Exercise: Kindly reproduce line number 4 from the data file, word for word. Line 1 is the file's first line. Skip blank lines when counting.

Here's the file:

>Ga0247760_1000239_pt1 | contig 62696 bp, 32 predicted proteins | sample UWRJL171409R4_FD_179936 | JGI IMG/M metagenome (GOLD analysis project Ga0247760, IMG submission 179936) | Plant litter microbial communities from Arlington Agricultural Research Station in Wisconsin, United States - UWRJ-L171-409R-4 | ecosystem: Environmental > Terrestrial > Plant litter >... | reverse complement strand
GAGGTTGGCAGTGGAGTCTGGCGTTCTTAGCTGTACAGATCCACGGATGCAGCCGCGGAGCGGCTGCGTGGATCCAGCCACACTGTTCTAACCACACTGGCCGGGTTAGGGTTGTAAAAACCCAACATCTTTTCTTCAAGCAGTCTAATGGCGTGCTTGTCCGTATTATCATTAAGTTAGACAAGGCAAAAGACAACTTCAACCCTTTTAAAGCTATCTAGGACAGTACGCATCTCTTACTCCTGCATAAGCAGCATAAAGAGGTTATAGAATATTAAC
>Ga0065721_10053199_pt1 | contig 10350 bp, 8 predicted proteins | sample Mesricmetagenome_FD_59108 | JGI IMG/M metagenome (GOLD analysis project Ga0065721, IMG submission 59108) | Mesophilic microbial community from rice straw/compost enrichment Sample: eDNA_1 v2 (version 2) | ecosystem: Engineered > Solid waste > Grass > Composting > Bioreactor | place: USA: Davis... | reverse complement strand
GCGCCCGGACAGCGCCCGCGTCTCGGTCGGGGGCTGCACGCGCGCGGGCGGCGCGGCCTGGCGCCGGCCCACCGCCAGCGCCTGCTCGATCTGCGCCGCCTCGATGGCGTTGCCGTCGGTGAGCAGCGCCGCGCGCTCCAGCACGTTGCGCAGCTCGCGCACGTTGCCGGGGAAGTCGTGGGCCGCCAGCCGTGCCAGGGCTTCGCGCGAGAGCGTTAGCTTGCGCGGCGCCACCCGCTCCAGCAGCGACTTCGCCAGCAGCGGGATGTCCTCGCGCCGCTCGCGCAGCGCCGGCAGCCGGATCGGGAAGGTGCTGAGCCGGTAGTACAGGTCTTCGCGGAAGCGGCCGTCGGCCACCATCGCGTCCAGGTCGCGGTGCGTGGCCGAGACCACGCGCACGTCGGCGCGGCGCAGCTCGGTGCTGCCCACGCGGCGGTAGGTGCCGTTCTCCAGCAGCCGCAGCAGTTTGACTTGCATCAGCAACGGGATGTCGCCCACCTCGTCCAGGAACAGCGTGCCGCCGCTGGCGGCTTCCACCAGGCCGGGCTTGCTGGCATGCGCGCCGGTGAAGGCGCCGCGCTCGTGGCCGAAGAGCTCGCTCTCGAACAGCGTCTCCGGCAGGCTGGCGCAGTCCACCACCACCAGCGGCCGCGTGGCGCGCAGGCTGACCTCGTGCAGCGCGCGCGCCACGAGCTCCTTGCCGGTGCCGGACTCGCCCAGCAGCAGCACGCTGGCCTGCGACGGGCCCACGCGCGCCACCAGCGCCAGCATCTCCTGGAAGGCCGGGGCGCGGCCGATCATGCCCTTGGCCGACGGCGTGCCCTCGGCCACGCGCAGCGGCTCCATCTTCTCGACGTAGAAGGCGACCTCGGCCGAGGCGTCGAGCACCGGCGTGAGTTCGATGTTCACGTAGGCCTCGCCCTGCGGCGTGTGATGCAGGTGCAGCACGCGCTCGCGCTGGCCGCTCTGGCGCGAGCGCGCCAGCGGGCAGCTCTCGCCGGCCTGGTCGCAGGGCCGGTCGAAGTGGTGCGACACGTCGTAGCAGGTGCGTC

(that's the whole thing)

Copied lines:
GCGCCCGGACAGCGCCCGCGTCTCGGTCGGGGGCTGCACGCGCGCGGGCGGCGCGGCCTGGCGCCGGCCCACCGCCAGCGCCTGCTCGATCTGCGCCGCCTCGATGGCGTTGCCGTCGGTGAGCAGCGCCGCGCGCTCCAGCACGTTGCGCAGCTCGCGCACGTTGCCGGGGAAGTCGTGGGCCGCCAGCCGTGCCAGGGCTTCGCGCGAGAGCGTTAGCTTGCGCGGCGCCACCCGCTCCAGCAGCGACTTCGCCAGCAGCGGGATGTCCTCGCGCCGCTCGCGCAGCGCCGGCAGCCGGATCGGGAAGGTGCTGAGCCGGTAGTACAGGTCTTCGCGGAAGCGGCCGTCGGCCACCATCGCGTCCAGGTCGCGGTGCGTGGCCGAGACCACGCGCACGTCGGCGCGGCGCAGCTCGGTGCTGCCCACGCGGCGGTAGGTGCCGTTCTCCAGCAGCCGCAGCAGTTTGACTTGCATCAGCAACGGGATGTCGCCCACCTCGTCCAGGAACAGCGTGCCGCCGCTGGCGGCTTCCACCAGGCCGGGCTTGCTGGCATGCGCGCCGGTGAAGGCGCCGCGCTCGTGGCCGAAGAGCTCGCTCTCGAACAGCGTCTCCGGCAGGCTGGCGCAGTCCACCACCACCAGCGGCCGCGTGGCGCGCAGGCTGACCTCGTGCAGCGCGCGCGCCACGAGCTCCTTGCCGGTGCCGGACTCGCCCAGCAGCAGCACGCTGGCCTGCGACGGGCCCACGCGCGCCACCAGCGCCAGCATCTCCTGGAAGGCCGGGGCGCGGCCGATCATGCCCTTGGCCGACGGCGTGCCCTCGGCCACGCGCAGCGGCTCCATCTTCTCGACGTAGAAGGCGACCTCGGCCGAGGCGTCGAGCACCGGCGTGAGTTCGATGTTCACGTAGGCCTCGCCCTGCGGCGTGTGATGCAGGTGCAGCACGCGCTCGCGCTGGCCGCTCTGGCGCGAGCGCGCCAGCGGGCAGCTCTCGCCGGCCTGGTCGCAGGGCCGGTCGAAGTGGTGCGACACGTCGTAGCAGGTGCGTC